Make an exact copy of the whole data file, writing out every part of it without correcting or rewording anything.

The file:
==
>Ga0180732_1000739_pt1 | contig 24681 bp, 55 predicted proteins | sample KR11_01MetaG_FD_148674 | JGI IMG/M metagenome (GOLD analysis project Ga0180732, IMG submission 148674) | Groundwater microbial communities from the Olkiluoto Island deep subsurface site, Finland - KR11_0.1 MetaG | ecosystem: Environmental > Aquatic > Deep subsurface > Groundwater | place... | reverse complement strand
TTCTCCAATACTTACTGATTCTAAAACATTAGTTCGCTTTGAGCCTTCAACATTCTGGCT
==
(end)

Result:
>Ga0180732_1000739_pt1 | contig 24681 bp, 55 predicted proteins | sample KR11_01MetaG_FD_148674 | JGI IMG/M metagenome (GOLD analysis project Ga0180732, IMG submission 148674) | Groundwater microbial communities from the Olkiluoto Island deep subsurface site, Finland - KR11_0.1 MetaG | ecosystem: Environmental > Aquatic > Deep subsurface > Groundwater | place... | reverse complement strand
TTCTCCAATACTTACTGATTCTAAAACATTAGTTCGCTTTGAGCCTTCAACATTCTGGCT